An advisory group formed by Seattle Mayor Ed Murray has released a list of 18 recommendations for how the city, school district and other organizations can work together to improve the academic achievement of students of color and those from low-income families.

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An advisory group formed by Seattle Mayor Ed Murray has released a list of 18 recommendations for how the city, school district and other organizations can work together to improve the academic achievement of students of color and those from low-income families.

Among the recommendations: Expand and enhance before- and after-school and summer programs, increase diversity in the educator workforce, address the needs of homeless students, and add more international schools and dual-language immersion programs.

The group consisted of 32 teachers, city staff, education and community advocates and business leaders. It has met at least once a month since February. The mayor told members he wanted them to be pragmatic and ambitious, and that he didn’t have any preconceived ideas about what they should decide. Meetings were closed to the public.

The recommendations focus on four areas: improving access to learning opportunities and programs, creating more teaching and learning opportunities, providing more family and community support, and strengthening postsecondary access.

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In a news conference Thursday, Murray said he hopes the recommendations will help Seattle Public Schools, the city and community groups move in the same direction.

“This is a way forward,” he said.

The recommendations are the third of four phases of the city’s effort. In the last step, Murray and the school district will develop an action plan by January 2017.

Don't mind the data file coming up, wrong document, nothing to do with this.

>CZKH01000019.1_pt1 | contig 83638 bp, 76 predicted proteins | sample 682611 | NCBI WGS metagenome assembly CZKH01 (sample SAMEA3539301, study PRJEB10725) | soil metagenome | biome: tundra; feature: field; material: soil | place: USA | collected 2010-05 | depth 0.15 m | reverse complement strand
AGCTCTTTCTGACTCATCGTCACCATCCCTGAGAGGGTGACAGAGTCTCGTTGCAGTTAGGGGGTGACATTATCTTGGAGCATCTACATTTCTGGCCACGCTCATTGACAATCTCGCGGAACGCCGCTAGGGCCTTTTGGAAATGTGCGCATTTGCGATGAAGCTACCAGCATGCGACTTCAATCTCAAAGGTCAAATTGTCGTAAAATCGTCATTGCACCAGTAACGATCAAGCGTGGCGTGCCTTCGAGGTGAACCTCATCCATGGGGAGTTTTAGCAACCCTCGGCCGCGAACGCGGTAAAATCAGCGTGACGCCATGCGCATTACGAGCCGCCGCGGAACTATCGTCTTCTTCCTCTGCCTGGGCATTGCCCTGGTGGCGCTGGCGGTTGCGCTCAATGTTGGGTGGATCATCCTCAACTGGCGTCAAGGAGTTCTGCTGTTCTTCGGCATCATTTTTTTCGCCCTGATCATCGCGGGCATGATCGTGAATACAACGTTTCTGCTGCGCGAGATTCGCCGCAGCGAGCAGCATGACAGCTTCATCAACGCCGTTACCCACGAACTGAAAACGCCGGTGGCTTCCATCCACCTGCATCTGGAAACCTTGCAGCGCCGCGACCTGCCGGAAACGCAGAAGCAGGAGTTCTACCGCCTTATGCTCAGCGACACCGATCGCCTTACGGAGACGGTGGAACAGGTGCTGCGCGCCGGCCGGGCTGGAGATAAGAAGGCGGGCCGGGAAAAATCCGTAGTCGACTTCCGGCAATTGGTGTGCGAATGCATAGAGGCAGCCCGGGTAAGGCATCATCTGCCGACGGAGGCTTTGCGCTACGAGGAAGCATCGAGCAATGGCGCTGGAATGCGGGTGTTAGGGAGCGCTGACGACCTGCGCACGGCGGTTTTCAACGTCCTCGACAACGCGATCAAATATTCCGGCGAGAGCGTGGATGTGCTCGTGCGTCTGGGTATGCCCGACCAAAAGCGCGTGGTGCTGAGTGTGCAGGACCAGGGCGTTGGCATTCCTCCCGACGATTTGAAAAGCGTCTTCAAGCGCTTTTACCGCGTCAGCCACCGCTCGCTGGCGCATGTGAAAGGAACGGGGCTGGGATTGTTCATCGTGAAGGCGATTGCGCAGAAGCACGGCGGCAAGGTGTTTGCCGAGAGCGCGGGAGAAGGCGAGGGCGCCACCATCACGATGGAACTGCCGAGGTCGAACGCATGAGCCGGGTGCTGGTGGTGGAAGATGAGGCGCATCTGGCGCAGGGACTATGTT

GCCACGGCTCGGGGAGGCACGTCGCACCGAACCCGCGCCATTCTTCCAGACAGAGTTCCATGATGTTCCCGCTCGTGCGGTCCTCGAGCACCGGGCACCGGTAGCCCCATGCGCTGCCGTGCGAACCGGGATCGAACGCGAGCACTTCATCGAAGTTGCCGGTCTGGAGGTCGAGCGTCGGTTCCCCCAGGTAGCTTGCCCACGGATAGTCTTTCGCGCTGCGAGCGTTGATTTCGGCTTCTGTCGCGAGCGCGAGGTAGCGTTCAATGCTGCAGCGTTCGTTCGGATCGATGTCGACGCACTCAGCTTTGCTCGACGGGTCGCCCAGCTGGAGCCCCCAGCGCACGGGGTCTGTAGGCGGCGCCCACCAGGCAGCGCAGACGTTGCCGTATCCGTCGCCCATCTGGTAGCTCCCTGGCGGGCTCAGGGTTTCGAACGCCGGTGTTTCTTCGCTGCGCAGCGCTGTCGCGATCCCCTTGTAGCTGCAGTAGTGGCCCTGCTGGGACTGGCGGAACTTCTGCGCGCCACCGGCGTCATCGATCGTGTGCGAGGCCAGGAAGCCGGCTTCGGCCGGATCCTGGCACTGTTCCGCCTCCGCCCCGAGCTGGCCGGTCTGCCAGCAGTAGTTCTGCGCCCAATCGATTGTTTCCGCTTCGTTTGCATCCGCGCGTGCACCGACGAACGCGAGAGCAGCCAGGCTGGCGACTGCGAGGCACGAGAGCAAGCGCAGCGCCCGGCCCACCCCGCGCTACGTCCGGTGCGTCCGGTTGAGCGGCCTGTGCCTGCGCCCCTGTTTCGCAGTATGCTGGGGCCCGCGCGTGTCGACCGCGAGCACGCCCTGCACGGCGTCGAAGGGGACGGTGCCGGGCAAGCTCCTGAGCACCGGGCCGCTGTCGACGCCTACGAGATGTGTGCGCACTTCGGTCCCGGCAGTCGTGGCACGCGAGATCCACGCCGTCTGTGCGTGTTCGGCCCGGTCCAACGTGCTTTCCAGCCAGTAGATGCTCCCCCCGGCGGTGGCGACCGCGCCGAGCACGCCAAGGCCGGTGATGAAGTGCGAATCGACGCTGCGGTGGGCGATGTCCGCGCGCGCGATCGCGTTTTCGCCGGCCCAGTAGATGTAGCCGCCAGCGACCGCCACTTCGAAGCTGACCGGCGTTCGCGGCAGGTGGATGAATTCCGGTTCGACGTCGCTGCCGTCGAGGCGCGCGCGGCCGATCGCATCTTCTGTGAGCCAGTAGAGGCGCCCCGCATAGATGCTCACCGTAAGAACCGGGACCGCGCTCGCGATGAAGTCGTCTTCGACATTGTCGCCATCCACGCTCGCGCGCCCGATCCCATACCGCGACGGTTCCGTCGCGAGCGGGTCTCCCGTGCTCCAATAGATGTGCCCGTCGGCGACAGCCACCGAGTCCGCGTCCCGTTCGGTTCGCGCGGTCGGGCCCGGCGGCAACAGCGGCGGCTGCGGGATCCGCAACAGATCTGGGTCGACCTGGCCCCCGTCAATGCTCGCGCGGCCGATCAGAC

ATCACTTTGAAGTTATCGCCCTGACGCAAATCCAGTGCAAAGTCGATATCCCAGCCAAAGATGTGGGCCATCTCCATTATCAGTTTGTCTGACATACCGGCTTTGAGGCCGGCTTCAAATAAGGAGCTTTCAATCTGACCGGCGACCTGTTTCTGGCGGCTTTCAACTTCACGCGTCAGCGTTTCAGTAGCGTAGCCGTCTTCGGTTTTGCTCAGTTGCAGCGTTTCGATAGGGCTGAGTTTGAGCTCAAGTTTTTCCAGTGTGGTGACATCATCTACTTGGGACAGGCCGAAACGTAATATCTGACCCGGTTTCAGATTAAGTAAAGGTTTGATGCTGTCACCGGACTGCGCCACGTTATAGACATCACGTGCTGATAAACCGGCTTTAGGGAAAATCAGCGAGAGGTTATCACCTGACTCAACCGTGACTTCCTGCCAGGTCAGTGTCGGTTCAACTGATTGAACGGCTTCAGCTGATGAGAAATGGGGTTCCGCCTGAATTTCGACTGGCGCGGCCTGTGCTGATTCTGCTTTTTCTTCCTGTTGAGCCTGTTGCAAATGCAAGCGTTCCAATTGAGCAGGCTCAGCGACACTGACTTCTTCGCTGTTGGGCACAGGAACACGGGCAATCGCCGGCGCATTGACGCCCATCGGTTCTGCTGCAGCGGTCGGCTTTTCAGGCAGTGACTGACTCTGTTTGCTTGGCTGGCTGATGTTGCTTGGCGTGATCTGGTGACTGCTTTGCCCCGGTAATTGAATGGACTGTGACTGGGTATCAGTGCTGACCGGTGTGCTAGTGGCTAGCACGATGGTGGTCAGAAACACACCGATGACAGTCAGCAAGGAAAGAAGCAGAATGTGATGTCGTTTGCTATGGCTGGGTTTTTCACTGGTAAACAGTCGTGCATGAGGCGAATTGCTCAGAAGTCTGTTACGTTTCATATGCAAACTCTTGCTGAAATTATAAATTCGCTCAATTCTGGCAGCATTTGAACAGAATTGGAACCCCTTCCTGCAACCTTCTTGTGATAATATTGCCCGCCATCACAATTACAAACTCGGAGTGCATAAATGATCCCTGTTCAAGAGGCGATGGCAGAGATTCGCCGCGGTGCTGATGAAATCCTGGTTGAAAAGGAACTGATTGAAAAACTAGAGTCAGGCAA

The advisory group crafted the recommendations based on feedback from the mayor’s Education Summit, held last April at Garfield High, as well as 20 community conversations held before that summit and responses to an online survey.

The summit included presentations from education leaders, child development experts and students. More than 500 people attended the all-day event, which was co-chaired by Ron Sims, former deputy secretary of the U.S. Department of Housing and Urban Development; Alaska Airlines President and CEO Brad Tilden; Seattle Central College President Sheila Edwards Lange; and Eckstein Middle School teacher Kristen Bailey-Fogarty.

At Thursday’s news conference, Seattle School Board President Betty Patu said the advisory group meetings were the first time so many people from different groups came together to focus on student outcomes.

“We could all sit down and very specifically look at ‘what can we do?’ ” Patu said.

Then-Mayor Norm Rice convened Seattle’s first education summit in 1990, which led the city to ask taxpayers to support schools through the Families and Education Levy. That levy has been renewed every seven years, and since 2004 has focused on closing achievement gaps. The most recent levy was approved by Seattle voters in 2011.

This post has been corrected.  The original version misspelled the name of Seattle Central College President Sheila Edwards Lange.